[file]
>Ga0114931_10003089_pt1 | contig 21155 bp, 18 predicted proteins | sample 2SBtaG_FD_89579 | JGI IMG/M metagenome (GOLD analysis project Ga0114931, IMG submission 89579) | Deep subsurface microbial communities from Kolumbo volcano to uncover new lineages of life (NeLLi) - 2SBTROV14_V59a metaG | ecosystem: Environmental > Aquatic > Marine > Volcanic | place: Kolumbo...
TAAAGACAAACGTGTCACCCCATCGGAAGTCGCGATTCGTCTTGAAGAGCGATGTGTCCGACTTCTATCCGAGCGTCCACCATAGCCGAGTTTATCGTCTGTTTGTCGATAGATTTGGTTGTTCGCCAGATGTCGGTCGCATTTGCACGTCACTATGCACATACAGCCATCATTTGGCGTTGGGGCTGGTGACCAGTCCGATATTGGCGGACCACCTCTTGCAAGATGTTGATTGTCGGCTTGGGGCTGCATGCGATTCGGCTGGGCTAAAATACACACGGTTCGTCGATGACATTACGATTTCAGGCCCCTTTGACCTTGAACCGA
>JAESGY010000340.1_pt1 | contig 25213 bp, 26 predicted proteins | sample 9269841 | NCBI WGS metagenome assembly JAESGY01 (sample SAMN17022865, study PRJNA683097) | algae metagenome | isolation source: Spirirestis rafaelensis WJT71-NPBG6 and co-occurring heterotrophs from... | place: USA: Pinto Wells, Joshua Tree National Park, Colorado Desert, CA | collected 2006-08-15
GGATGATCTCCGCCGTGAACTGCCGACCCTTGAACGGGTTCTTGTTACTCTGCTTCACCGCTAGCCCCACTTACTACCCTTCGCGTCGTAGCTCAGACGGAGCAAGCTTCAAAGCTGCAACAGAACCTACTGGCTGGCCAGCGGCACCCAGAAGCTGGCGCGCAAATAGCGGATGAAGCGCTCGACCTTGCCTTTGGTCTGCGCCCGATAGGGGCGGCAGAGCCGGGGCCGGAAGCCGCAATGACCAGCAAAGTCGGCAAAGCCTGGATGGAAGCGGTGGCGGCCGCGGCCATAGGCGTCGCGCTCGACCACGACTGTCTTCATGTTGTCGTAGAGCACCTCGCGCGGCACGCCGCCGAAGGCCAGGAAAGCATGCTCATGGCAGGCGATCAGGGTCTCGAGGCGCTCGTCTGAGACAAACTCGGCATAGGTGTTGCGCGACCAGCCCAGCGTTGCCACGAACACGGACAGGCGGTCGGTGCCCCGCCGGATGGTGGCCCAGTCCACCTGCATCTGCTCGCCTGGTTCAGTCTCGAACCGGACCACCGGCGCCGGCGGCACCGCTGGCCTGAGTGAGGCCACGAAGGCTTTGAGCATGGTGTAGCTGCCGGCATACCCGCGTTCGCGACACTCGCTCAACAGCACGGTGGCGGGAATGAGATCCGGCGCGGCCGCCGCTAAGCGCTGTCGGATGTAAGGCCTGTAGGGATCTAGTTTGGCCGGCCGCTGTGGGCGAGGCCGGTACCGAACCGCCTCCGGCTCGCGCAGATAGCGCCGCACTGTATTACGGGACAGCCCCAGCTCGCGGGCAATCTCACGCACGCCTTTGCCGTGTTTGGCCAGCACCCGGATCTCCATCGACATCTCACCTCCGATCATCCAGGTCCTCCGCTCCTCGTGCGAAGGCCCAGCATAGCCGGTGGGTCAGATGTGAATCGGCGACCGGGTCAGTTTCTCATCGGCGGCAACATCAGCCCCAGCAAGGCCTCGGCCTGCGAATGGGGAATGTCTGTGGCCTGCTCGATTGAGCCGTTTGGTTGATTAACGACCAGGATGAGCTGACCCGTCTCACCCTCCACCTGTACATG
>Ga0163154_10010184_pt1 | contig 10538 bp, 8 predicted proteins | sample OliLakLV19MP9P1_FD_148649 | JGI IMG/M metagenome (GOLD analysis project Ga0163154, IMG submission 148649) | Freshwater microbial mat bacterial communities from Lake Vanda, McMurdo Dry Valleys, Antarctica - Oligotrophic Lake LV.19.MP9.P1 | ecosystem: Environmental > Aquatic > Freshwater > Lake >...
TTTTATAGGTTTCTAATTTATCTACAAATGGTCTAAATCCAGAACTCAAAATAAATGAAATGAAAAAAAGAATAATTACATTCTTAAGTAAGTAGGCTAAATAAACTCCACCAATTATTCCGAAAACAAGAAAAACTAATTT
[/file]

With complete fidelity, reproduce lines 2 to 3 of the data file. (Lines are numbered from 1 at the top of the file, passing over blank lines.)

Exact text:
TAAAGACAAACGTGTCACCCCATCGGAAGTCGCGATTCGTCTTGAAGAGCGATGTGTCCGACTTCTATCCGAGCGTCCACCATAGCCGAGTTTATCGTCTGTTTGTCGATAGATTTGGTTGTTCGCCAGATGTCGGTCGCATTTGCACGTCACTATGCACATACAGCCATCATTTGGCGTTGGGGCTGGTGACCAGTCCGATATTGGCGGACCACCTCTTGCAAGATGTTGATTGTCGGCTTGGGGCTGCATGCGATTCGGCTGGGCTAAAATACACACGGTTCGTCGATGACATTACGATTTCAGGCCCCTTTGACCTTGAACCGA
>JAESGY010000340.1_pt1 | contig 25213 bp, 26 predicted proteins | sample 9269841 | NCBI WGS metagenome assembly JAESGY01 (sample SAMN17022865, study PRJNA683097) | algae metagenome | isolation source: Spirirestis rafaelensis WJT71-NPBG6 and co-occurring heterotrophs from... | place: USA: Pinto Wells, Joshua Tree National Park, Colorado Desert, CA | collected 2006-08-15